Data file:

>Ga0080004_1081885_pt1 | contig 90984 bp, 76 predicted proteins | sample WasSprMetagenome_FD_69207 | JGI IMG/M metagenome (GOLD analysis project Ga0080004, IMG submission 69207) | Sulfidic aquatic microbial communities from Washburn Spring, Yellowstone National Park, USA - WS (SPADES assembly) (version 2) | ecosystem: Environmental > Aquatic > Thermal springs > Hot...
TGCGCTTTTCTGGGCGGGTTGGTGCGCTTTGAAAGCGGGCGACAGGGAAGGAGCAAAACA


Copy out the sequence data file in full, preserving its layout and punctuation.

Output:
>Ga0080004_1081885_pt1 | contig 90984 bp, 76 predicted proteins | sample WasSprMetagenome_FD_69207 | JGI IMG/M metagenome (GOLD analysis project Ga0080004, IMG submission 69207) | Sulfidic aquatic microbial communities from Washburn Spring, Yellowstone National Park, USA - WS (SPADES assembly) (version 2) | ecosystem: Environmental > Aquatic > Thermal springs > Hot...
TGCGCTTTTCTGGGCGGGTTGGTGCGCTTTGAAAGCGGGCGACAGGGAAGGAGCAAAACA